How often have parents entered a child’s tidy and organized room only to encounter an avalanche of stuff upon opening of the closet door? On the surface the parent is initially delighted, but upon closer inspection such delight turns to disappointment. Such a mess cannot be hidden by simply closing the door. Sadly, many Christians attempt to conceal their sinful mess from God and one another in the closets of their minds while living each day according to earthly values.
In our Reading, Jesus warns the Scribes and Pharisees that even as they present themselves as righteous before others, God knows they do not practice what they preach. These teachers of the law cared only for their ideals and traditions, while lacking in faith and love. Christians who live in such a way as to present themselves as righteous before others, yet fail to live the life of faith in private, face the same rebuke from Christ.
We cannot hide our mess from God. Believe it or not, others see through our charade as well. Thankfully, through Christ we are able to repent, receiving God’s mercy and forgiveness as we strive to follow the path toward righteousness.
Prayer: Create in me a clean heart, O God, and renew a right spirit within me. Amen.
Matthew 20:17-28, Romans 5:1-11
Along the way to Jerusalem, the mother of James and John requested that her sons be given places of honor next to Jesus’ throne. Jesus looked at the two disciples and put forth his own question; “Are you able to drink the cup that I am to drink?” Jesus knew the cup he was given by his Father meant he would suffer and die for the sake of God’s people. The cup he was to drink is the cup of God’s salvation, a cup that comes at the cost of pouring out his life.
Jesus asks, “Can you drink the cup?” In faith we answer, “Yes, but how?” Jesus gives clear instructions; deny yourself and take up your cross. Drinking the cup of Christ means suffering with him, serving others, enduring hardship, and having faith that God will equip us to do these things. It means putting away our selfish ambitions and extending our hands to meet the needs of the poor, hungry, and lost. Drinking the cup means loving God and neighbor first, offering our lives to Christ in order to gain life in God’s kingdom.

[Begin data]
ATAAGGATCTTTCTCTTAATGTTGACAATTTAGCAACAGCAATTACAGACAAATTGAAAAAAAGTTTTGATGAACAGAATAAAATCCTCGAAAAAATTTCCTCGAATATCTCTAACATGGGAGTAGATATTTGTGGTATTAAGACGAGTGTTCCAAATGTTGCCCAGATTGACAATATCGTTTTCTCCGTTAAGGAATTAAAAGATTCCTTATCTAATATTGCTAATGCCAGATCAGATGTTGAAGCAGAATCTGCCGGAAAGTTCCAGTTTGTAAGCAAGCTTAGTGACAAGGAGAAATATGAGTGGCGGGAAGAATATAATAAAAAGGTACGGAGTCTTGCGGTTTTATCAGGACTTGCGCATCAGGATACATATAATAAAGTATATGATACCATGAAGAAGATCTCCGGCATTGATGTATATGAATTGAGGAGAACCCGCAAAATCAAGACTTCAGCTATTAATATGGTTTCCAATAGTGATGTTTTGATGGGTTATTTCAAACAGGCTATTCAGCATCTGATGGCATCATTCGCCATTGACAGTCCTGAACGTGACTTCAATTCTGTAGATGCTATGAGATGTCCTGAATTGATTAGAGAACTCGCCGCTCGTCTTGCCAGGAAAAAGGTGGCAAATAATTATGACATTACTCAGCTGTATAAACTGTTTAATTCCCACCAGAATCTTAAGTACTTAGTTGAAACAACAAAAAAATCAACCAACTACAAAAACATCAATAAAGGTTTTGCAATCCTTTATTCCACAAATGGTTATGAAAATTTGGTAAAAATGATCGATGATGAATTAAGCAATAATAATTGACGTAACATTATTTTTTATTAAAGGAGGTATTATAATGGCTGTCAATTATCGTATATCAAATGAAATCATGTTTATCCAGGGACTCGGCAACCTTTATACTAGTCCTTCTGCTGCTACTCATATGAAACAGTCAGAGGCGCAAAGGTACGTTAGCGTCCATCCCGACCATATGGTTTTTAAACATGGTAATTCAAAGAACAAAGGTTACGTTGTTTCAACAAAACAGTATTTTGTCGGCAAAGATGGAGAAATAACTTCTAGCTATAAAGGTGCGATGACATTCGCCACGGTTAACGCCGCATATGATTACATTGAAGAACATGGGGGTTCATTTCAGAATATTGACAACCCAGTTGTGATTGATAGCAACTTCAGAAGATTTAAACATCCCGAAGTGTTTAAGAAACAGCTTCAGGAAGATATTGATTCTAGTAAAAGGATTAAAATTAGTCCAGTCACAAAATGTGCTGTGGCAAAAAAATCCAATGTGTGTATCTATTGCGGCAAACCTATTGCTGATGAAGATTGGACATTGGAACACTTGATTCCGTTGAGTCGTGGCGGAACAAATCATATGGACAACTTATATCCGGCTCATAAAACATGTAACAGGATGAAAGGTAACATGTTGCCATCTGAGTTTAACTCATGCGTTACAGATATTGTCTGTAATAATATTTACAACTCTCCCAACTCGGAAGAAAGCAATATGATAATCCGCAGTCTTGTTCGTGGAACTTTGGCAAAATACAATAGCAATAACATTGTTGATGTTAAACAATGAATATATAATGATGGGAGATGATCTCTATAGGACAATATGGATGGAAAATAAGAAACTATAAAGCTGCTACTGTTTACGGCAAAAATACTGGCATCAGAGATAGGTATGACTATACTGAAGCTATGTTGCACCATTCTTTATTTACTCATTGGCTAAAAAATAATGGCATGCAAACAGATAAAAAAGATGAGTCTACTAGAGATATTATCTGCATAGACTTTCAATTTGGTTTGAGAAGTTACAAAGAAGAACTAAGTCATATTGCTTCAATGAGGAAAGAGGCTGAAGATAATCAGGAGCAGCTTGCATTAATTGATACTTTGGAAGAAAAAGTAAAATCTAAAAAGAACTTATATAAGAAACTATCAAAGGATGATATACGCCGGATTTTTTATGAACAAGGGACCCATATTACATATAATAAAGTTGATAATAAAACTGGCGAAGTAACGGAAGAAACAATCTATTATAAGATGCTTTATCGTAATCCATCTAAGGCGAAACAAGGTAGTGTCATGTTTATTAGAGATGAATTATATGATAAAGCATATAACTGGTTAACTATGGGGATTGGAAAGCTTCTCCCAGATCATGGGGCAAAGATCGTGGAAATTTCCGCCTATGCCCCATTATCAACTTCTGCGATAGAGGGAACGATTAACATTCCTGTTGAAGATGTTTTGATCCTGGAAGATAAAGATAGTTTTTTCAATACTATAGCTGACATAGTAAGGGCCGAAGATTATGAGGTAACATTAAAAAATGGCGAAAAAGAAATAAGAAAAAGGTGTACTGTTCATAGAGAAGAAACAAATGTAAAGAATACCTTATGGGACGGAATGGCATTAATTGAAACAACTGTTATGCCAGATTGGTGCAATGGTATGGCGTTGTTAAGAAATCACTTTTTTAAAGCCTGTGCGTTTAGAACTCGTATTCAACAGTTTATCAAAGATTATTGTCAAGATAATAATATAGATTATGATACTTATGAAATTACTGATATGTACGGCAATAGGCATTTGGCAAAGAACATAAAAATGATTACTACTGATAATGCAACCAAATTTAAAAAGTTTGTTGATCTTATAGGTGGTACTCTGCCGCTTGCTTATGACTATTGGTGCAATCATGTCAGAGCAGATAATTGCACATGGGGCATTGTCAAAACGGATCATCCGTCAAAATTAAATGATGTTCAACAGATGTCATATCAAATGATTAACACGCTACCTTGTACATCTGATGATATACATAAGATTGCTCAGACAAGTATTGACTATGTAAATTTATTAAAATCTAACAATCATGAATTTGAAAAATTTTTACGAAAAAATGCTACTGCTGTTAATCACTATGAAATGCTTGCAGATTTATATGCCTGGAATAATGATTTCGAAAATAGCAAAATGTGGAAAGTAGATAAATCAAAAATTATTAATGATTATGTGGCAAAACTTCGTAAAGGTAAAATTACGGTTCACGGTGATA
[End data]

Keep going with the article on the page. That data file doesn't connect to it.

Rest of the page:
Can you drink the cup? With God’s help, yes you can.
Prayer: O Lord, make us able to drink your cup, that we may follow your example of love. Amen.
I am sure most people have played “Follow the Leader.” It is a simple game, but it can become quite complicated if the leader heads in a direction the rest of the players do not want to go. Would you follow the leader if he walked along the edge of a steep cliff? Seeing such a path filled with extreme challenges is a stumbling block, especially if following the leader means giving up all you have and heading to Jerusalem to be killed for the sake of others. But that is exactly what Jesus did and he calls people to follow him along this same path.
Jesus says, “If anyone would come after me, let him deny himself and take up his cross and follow me.” Our Lord calls his people to be living sacrifices, unselfishly denying ourselves, placing the needs of others ahead of our own. Only when we do this can we truly say we are following our leader.
There are many false leaders in this world. They make empty promises not intended to be kept. They cannot forgive sins, heal our infirmities, or grant us everlasting life. Only through Christ can people enter the gates of heaven.
Prayer: Lead me Lord Jesus, and give me the will to follow you. Amen.
Matthew 13:36-43, 1 Timothy 6:6-21
Songwriter Harry Chapin spun a tale of a man named Mr. Tanner, a dry cleaner who loved his work. He was content with his work and loved his customers. Tanner was also a baritone who loved singing. Chapin said of Tanner, “He did not know how well he sang, it just made him whole.” Tanner’s friends convinced him he should give up dry cleaning and pursue fame and glory. Yet, it was not to be; his debut showed his talent was not up to snuff. Dejected, Tanner gave up singing and his life was not the same.
God blesses his people with many gifts and talents. Using these, we glorify God by serving our neighbor. Used for God’s purposes, our gifts and talents meet the needs of those around us and create community. Of course, there is always the temptation to seek glory, fame, and fortune for ourselves, especially when swayed by others.